Presentation on theme: "Modeling the Asymmetry of Stock Movements Using Price Ranges Ray Y. Chou Academia Sinica “ The 2002 NTU International Finance Conference” Taipei. May 24-25,"— Presentation transcript:
Modeling the Asymmetry of Stock Movements Using Price Ranges Ray Y. Chou Academia Sinica “ The 2002 NTU International Finance Conference” Taipei. May 24-25, 2002
Motivation Provide separate dynamic models for the upward- range and the downward-range to allow for asymmetries. Factors driving the upward movements and the downward movements maybe different. Upward range applications: market rallies, call options, historical new highs, limit order to sell Downward range applications: Value-at-Risk, put options, limit order to buy
Main Results ACARR is similar to CARR and ACD but with a different limiting distribution and with new interpretations and implications. Properties: QMLE, Distribution Empirical results using daily S&P500 index show asymmetry in dynamics, leverage effect, periodic patterns and interactions of upward and downward movements. Volatility forecast accuracy: ACARR>CARR>GARCH
Range as a measure of the “realized volatility” Simpler and more natural than the sum-squared- returns (measuring the integrated volatility) of Anderson et.al.(2000) Parkinson (1980) and others have established the efficiency gain of range over standard method in estimating volatilities Chou (2001) proposed CARR, a dynamic model for range with satisfactory performance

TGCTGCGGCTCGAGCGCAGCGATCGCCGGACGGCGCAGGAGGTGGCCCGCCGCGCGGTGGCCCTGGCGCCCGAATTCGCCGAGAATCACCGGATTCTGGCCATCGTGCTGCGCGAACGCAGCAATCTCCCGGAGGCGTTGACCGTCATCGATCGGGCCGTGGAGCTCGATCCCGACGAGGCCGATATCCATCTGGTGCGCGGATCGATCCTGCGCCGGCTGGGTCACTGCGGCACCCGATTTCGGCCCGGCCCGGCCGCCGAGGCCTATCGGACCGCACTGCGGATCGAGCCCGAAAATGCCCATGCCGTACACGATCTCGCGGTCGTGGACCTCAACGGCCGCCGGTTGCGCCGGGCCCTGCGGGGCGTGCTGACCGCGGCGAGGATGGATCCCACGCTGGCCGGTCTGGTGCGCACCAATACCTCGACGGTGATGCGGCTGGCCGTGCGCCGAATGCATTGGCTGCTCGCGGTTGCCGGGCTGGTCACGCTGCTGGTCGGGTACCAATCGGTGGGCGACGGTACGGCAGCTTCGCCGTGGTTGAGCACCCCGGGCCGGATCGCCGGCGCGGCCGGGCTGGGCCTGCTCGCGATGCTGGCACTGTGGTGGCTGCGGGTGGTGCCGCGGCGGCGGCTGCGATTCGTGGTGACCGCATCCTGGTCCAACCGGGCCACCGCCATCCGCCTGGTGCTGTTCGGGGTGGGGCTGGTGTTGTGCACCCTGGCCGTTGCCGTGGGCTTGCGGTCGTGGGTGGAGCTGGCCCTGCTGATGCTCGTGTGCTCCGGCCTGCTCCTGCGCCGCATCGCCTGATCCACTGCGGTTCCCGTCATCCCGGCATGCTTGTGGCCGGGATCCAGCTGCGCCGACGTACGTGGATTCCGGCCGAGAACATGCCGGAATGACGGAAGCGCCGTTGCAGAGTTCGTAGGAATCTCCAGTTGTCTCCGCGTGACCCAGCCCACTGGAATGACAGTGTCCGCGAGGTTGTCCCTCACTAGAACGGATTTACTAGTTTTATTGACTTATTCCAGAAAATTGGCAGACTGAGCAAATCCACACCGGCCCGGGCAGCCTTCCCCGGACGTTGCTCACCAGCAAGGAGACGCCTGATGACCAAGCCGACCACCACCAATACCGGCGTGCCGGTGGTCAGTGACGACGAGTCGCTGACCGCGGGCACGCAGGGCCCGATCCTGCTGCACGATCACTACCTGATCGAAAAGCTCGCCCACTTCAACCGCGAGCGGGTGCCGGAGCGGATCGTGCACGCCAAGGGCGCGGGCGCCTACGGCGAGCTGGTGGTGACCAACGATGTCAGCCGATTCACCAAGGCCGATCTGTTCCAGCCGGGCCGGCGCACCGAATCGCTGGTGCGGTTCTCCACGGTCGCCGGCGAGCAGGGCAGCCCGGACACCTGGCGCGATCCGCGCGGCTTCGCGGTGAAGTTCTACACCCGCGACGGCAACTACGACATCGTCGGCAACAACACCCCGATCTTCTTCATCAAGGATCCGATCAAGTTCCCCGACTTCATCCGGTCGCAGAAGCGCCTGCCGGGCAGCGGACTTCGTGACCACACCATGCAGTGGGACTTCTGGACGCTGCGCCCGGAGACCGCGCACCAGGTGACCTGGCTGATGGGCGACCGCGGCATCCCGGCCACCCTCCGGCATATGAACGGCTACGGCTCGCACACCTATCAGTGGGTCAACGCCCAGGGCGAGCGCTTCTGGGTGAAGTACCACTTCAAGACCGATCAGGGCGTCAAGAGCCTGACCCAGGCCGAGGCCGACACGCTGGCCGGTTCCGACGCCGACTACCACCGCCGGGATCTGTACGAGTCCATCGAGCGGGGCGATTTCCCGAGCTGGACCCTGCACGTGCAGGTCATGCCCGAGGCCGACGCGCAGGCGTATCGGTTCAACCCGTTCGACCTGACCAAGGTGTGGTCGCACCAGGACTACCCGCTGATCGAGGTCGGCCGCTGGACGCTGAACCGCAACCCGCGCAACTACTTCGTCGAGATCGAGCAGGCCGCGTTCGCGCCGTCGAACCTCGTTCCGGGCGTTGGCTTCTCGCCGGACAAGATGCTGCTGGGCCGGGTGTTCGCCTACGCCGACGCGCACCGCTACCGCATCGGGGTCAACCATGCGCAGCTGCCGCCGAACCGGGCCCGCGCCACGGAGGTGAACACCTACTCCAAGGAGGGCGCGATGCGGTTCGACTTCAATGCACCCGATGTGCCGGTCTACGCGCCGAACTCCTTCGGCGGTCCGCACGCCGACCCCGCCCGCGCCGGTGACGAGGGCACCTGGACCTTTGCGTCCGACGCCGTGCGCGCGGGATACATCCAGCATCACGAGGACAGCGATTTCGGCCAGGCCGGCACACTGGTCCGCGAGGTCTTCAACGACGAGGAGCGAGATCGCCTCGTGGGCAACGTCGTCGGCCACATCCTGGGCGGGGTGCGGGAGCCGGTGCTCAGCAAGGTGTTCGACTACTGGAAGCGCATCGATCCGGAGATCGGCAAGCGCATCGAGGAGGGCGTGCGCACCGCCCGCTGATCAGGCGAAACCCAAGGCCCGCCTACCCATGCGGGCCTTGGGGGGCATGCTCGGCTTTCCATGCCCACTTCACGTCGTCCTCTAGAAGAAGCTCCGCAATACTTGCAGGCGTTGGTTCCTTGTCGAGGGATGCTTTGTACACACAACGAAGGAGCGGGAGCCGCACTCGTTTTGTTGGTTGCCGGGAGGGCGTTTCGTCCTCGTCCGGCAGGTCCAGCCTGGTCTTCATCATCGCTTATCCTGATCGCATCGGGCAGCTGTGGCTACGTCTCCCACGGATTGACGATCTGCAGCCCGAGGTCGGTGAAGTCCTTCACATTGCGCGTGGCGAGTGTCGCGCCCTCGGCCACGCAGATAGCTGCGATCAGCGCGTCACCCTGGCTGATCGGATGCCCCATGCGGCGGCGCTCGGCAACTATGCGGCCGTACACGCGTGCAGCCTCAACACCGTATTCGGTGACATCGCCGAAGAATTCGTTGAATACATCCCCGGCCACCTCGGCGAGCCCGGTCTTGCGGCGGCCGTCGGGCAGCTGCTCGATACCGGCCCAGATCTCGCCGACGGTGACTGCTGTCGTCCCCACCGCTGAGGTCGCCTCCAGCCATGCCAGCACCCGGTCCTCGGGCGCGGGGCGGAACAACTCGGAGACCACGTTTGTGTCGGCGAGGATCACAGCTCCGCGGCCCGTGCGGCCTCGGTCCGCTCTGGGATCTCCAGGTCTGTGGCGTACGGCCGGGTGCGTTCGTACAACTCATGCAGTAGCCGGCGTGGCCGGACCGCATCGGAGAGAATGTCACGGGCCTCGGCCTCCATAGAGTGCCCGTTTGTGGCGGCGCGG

ACARRX(p,q) – ACARR(p,q) with exogenous variables
Explanatory variables in the ACARRX(p,q) model Lagged returns – leverage effect Periodic (weekday) pattern Transaction volumes Interaction tems – lagged DWNR in expected UPR and lagged UPR in expected DWNR
Properties of ACARR Same as ACD of Engle and Russell (1998) but with a known limiting distribution for the error term A conditional mean model An asymmetric model for volatilities
Sources of asymmetry for an ACARRX(1,1) model – short term shock impact – long term persistence of shocks – speed of mean-reverting ‘s – effects of leverage, periodic pattern, interaction terms, among others
A special case of ACARR: Exponential ACARR(1,1) or EACARR(1,1) It’s useful to consider the exponential case for f(.), the distribution of the normalized range or the disturbance. Like GARCH models, a simple (p=1, q=1) specification works for many empirical examples.
ACARR vs. ACD identical formula ACARR Range data, positive valued, with fixed sample interval QMLE with EACARR Known limiting distribution A new volatility model ACD Duration data, positive valued, with non-fixed sample interval QMLE with EACD Unknown limiting distribution Hazard rate interpretation
The QMLE property Assuming any general density function f(.) for the disturbance term t, the parameters in ACARR can be estimated consistently by estimating an exponential-ACARR model. Proof: see Engle and Russell (1998), p.1135
The QMLE Estimation Consistent standard errors are obtained by employing the robust covariance method in Bollerslev and Wooldridge (1987). See Engle and Russell (1998).
Empirical example: S&P500 daily index Sample period: 1962/01/03 – 2000/08/25 Data source: Yahoo.com Models used: EACARR(1,1), EACARRX(p,q) Both daily and weekly observations are used for estimation Forecast comparison of CARR and ACARR
Extensions Robust ACARR – Interquartile range Multivariate ACARR Nonparametric or semiparametric ACARR Other data sets and simulations Long memory ACARR’s – IACARR, FIACARR,… ACARR and option price models
Conclusion ACARR is effective in modeling upward and downward market movements. Asymmetry found: dynamics, leverage effect, periodic patterns, interaction terms CARR provides more accurate volatility forecasts than GARCH (Chou (2001)) and ACARR gives further improvements.